Sunday, October 30, 2005

Libby's import

Obviously the scalp that most of the media was hoping for in the whole Plame imbroglio was that of Karl Rove. In their almost certain disappointment that Rove remains unindicted, reporters have been left to focus on the man who was indicted, Scooter Libby.

The BBC has described Libby in one article as "much more important than his bland title of chief of staff to the vice-president suggests."

In its profile of Libby, the Beeb said that in addition to being an "arch conservative" (has the BBC ever used the phrase "arch liberal"?) he has "been involved in almost every major decision made by the Bush administration."

In Paul Reynolds' piece Libby was a "key official" who "has been an integral part of a central core of officials who drove the policy toward Iraq."

Indeed, Libby was such a "key official" and so important in driving Bush policy that in the 5 years of Bush's presidency, BBC online has mentioned his name, well, um, exactly zero times prior to September 30, at which point his role in the Plame affair became public.

9 Comments:

Anonymous avaroo said...

"In Paul Reynolds' piece Libby was a "key official" who "has been an integral part of a central core of officials who drove the policy toward Iraq."

Indeed, Libby was such a "key official" and so important in driving Bush policy that in the 5 years of Bush's presidency, BBC online has mentioned his name, well, um, exactly zero times prior to September 30, at which point his role in the Plame affair became public."

Bwahahahahahahahahahahahahah

Really, really great journalism there, Mr. Reynolds.

7:58 PM  
Anonymous Anonymous said...

Of course he was key, just as key and important as wossname, Gore's chief of staff, and the chief of staff of the vice-president before Gore, whose name escapes me, and then of course who could ever forget... well, I can't remember, just now...

11:08 AM  
Anonymous BC10 said...

Just because the BBC didn't mention his name prior to the investigation doesn't mean he wasn't a key official. That's a fairly weak argument. There are probably many important decision-makers in Washington who aren't mentioned on BBC online very often, if at all. Oh, and according to my search, BBC news has 26 hits for "arch-conservative" and 1 for "arch-liberal" (which was in reference to Ted Kennedy)

5:04 PM  
Anonymous bc10 said...

This is slightly off-topic but perhaps someone here can answer these questions.

1) Why did Libby allegedly perjure himself over a crime that wasn't committed in the first place? Fitzgerald didn't find the outing of Plame's name against the law so what was the point of Libby saying what he said to the Grand Jury which in turn was contradicted by Tim Russert et al?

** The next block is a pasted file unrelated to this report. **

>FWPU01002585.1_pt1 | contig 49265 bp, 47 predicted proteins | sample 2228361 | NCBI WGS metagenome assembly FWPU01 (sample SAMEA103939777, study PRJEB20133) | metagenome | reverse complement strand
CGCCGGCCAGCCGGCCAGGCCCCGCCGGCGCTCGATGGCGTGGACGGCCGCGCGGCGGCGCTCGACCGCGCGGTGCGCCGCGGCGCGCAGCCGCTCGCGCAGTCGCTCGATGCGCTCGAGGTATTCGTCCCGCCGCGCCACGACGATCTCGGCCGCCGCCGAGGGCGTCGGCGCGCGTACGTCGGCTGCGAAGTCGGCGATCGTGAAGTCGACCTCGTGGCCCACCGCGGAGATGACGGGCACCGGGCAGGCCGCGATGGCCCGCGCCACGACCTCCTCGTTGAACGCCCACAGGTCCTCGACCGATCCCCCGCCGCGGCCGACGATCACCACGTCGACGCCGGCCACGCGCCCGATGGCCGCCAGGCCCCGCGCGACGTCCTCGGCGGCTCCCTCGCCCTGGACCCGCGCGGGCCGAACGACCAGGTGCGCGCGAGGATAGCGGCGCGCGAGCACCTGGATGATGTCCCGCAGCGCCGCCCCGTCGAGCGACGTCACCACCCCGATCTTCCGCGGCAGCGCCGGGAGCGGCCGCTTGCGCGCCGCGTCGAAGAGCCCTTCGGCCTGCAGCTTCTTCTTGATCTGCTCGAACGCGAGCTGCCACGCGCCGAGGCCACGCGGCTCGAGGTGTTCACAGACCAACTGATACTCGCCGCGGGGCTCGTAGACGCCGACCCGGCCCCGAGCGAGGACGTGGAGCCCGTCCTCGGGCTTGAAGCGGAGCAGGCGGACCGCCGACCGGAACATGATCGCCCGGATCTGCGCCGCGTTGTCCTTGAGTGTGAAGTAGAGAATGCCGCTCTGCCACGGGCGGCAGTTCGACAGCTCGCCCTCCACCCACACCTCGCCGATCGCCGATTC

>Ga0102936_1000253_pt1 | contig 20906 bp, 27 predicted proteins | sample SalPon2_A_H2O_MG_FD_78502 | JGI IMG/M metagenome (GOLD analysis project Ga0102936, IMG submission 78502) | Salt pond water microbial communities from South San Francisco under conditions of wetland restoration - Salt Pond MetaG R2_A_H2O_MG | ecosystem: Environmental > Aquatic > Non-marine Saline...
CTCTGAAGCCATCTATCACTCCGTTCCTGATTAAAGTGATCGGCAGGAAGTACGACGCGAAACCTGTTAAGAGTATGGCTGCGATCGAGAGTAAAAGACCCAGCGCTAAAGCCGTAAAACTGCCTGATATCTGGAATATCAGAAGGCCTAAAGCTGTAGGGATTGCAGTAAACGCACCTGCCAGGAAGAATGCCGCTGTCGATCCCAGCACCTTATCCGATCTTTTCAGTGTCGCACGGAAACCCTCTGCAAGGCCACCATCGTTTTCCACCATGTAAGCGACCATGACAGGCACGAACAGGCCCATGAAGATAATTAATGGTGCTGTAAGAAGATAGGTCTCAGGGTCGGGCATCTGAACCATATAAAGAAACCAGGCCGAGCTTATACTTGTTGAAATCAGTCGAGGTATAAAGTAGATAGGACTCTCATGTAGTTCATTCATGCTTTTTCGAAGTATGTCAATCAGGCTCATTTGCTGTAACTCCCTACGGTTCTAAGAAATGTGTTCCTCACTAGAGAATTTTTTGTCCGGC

2) Why is political debate in America so ridiculously partisan? I was watching Meet the Press on Sky yesterday and the guests were all former Chiefs of Staff for Presidents Reagan, Clinton and Carter. They all concurred that political debate in America was becoming extreme. I've read many articles about this too, an interesting Economist one recently (I'll try and dig out the link.)

5:18 PM  
Blogger Scott Callahan said...

BC10,

It wasn't so much an argument as an observation.

If Rove had been indicted as well, we probably wouldn't have heard much at all about Libby's importance. But since the Fitzgerald didn't provide the media with the scalp they wanted, they had to go with what they had. The media tends to hype and overdramatize the news they've got.

I don't doubt that Libby was just about as important to the admin as any other VP chief of staff. I do doubt the "keyness" of his presence on Bush policy. I kind of doubt that, with Cheney himself around, any influence that Libby might otherwise have wielded with the President was all that important.

And, BTW, I doubt Libby was much of a "decision-maker", whatever his importance to the admin.

Good stats on the arch conservative. Thanks.

SC

5:25 PM  
Anonymous BC10 said...

Hi SC,

I take your point about observation/argument.

According to everyone's favourite BBC journo Justin Webb, Libby is "the fourth most powerful man in the world". Apparantly, it's "Bush, Cheney, Rove, Libby".

I doubt Webb would put Libby in fourth had Libby not been indicted.

http://news.bbc.co.uk/1/hi/programmes/from_our_own_correspondent/4388152.stm

Surely someone like Greenspan is more powerful than Libby? Although I'd bet any money that if Greenspan had been indicted in a similar vein, Webb would be banging on about "Bush, Cheney, Rove, Greenspan". I get the feeling Webb just makes it up as he goes along.

7:04 PM  
Anonymous avaroo said...

So it's not Bush, Cheney, Rove Rumsfeld?

Sloppy, very sloppy of Mr. Webb. He forgot the BBC talking points.

9:00 PM  
Anonymous Anonymous said...

Scott, your observations (the (lack of) importance of Libby, the disappointment of the liberals) are very similar to what you criticise the liberal wing of US politics of doing. In partisan politics everybody will "observe" what suits their viewpoint. Please bear that in mind.

3:59 PM  
Anonymous avaroo said...

Scott, this hits the nail on the head.

"I don't doubt that Libby was just about as important to the admin as any other VP chief of staff. I do doubt the "keyness" of his presence on Bush policy."

Although it appears that not everyone understood your point. Had Rove been indicted (for anything) no one would have heard (or cared) a thing about Scooter.

2:48 AM  

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